Dolly Parton Behind the Seams / Dolly Parton
New York : Clarkson Potter/Ten Speed, 2023
336 p.

If you love costume and how people use clothing as self-expression, you'll want to read this fantastic, lushly illustrated, and lengthy book on Dolly Parton's clothing over her career. It starts when she's just a young woman starting out locally, and moves toward the present, with stories told by Dolly, as well as a large number of the people who were involved in her wardrobes at different stages. 

The cowriters/compilers of the book are Holly George-Warren and Rebecca Seaver (the second is Dolly's niece, who is now in charge of the costume archive). They have drawn together excellent documentation on varied pieces from different stages of Dolly's career, as well as stunning and clear detail photos of many garments. 

Sewists and fashion fans alike will be absorbed by this book. Dolly talks about the two local women who sewed for her early on, and started her off on her own style. She's worked with Tony Chase, Bob Mackie, and many more, and each designer gets some airtime in this book alongside examples of their work.

I enjoyed the context given for many of the pieces, and how Dolly states early on that her style was integral to her performance and her personal integrity over the years. When she started to hit it big, executives wanted her to tone it down and move into a more mainstream look, but she refused and stuck to her own sparkly style. It's such a personal brand by now, we can't imagine her another way, but this was long before going your own way was an everyday thing. 

Along with all the clothing descriptions and images, there are discussions of her hair - she owns over 200 wigs, and there's an entry from her hairdresser/wig master. And discussions of her work beyond music as well -- so much to learn and such amazing images to peruse. This one gave me hours of entertainment as I looked through the pictures to focus in on some of the details, as well as read all of the truly fascinating documentation from so many voices.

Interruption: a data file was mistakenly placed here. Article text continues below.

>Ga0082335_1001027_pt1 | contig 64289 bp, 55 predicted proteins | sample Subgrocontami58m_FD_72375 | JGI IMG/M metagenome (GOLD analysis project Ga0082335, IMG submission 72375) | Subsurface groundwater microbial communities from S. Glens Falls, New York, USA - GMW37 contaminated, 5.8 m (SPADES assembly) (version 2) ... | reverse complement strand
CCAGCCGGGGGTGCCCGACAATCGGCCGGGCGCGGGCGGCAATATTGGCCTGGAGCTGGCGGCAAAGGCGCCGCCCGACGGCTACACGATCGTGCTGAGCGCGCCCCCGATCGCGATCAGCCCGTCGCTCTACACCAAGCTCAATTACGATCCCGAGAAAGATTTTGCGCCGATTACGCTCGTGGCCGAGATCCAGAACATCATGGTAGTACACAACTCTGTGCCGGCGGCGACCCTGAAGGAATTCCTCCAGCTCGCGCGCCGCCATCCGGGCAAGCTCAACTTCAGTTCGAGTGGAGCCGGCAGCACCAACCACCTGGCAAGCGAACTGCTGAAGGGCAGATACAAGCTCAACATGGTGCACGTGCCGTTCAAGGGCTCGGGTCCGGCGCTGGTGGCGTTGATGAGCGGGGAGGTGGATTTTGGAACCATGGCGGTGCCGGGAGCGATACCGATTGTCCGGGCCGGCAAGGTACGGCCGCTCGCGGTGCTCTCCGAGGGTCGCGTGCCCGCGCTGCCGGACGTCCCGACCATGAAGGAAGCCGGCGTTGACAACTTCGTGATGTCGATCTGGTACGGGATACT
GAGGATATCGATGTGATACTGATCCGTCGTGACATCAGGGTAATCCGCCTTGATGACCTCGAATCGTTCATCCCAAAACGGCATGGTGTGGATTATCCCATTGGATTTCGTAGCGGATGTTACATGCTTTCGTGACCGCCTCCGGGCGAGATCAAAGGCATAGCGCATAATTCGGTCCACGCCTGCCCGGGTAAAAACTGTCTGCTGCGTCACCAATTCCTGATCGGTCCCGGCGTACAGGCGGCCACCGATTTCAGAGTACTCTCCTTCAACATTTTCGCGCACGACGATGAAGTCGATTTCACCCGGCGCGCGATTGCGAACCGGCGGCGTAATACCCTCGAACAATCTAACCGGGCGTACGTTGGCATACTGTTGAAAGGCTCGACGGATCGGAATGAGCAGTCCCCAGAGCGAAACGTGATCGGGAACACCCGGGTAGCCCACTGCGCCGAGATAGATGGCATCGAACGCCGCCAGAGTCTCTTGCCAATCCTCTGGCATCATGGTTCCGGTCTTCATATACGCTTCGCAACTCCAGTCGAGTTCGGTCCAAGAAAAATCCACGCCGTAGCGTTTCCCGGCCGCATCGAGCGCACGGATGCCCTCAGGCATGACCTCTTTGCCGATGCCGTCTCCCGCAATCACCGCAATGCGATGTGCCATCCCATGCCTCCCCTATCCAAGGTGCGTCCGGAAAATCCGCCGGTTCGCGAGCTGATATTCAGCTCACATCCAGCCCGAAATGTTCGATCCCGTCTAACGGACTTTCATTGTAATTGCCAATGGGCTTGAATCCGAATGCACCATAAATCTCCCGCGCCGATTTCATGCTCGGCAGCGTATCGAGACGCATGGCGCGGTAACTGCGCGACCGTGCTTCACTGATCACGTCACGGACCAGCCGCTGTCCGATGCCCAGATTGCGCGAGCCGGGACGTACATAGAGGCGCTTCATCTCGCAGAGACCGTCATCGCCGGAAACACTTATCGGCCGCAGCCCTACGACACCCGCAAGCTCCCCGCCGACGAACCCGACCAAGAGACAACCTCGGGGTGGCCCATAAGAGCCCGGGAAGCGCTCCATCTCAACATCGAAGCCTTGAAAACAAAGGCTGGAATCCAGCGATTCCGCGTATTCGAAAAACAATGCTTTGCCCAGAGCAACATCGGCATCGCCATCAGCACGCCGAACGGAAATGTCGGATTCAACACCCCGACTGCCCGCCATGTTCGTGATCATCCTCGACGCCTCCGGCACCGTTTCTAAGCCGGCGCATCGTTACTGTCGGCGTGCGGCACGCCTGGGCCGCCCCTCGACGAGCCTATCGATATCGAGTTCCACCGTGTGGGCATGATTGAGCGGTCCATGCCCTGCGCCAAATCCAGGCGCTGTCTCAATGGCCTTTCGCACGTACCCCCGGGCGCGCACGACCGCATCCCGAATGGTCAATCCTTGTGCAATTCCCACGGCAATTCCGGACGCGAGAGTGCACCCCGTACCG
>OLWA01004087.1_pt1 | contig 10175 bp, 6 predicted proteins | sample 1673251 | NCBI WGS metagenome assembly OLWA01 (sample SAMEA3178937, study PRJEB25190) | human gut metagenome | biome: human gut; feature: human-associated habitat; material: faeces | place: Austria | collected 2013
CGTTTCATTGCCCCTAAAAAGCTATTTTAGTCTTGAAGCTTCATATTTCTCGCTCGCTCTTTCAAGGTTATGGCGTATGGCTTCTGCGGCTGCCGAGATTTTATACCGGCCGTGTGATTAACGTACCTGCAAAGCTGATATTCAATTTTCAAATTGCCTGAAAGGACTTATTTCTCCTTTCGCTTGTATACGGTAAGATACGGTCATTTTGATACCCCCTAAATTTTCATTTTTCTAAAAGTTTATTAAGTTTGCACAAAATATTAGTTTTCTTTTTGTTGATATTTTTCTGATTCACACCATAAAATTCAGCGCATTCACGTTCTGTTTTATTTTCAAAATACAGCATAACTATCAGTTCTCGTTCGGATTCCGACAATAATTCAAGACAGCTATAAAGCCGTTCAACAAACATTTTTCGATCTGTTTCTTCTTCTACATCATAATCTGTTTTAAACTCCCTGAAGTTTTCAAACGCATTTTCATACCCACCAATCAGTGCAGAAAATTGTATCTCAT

What a fabulous read! It's a bit expensive (I read it via the library) but well worth it if you can afford it. It would make a great gift for any fashion obsessed sewist, I think. If you want to be inspired by a woman who forged her own path, stayed true to herself, and worked with many other women along the way, this is a great pick. So fun! 

Friday, December 1, 2023

Literary Sewing Circle Round Up


It's the end of this round of the Literary Sewing Circle, The Blue Castle edition! This was a fun one, with lots of readers weighing in, even if not everyone was able to get a project sewn up. I'm so glad that everyone enjoyed this Canadian classic from a century ago :) 

The winner of our random draw for the pattern from Blue Calla is (via random number generator)... 

#4 -- Silverdell! Thanks Silverdell for making your Brave Overalls inspired by Valancy's bravery in totally changing her life. 

You can see all of these projects by going to the original linkup post and clicking on the images

Keep your eyes on this space for the next round, sometime in late winter/early spring 2024! 

Tuesday, November 28, 2023

20s Inspired Talulah for The Blue Castle


I had many ideas for my project for The Blue Castle round of the Literary Sewing Circle - many of the suggestions I made in our inspiration posts were things I was considering myself. But as I was rereading some passages in the book, I came across this image from when Valancy and Barney were going to town to be married, and I just couldn't get it out of my head: 

Everything seemed more dream-like than ever. Valancy didn't know whether she felt happy. Or terrified. Or just plain fool. 
Then the lights of Port Lawrence were about them. Valancy felt as if she were surrounded by the gleaming, hungry eyes of hundreds of great, stealthy panthers. 

To me this felt like a dark rainy night with lots of blurred coloured lights shining and reflecting, showing Valancy's confusion at the life changes she was experiencing. And I had a fabric that made me think of this exact image, too. 

I matched up this light poly-blend knit with a dress that has a 20s inspired silhouette, the Talulah by Style Arc. I've been meaning to make this for a while, in fact it was on my 2021 Make Nine list! So I thought the 20s inspiration together with the quote made for a perfect duo.

So now on to the pattern! I traced off a size 12, grading out to about a size 14 at the hip -- I added on about 1/2" to each seam line, and bumped out the sections to be gathered by the same amount so that I didn't skimp on the gathered panels, which are the highlight of the pattern. It worked out well! I also shortened the sleeves by 3", so that they are full length, ending at the wrist. I have short arms. 

The neckband went in nicely, although do note that it is quite a narrow width; if you are thinking of making a contrast band as a feature, you might want to increase the width a bit. I basted it in first to be sure it was the right size and then attached it properly. Easier than picking out a zigzag to begin with.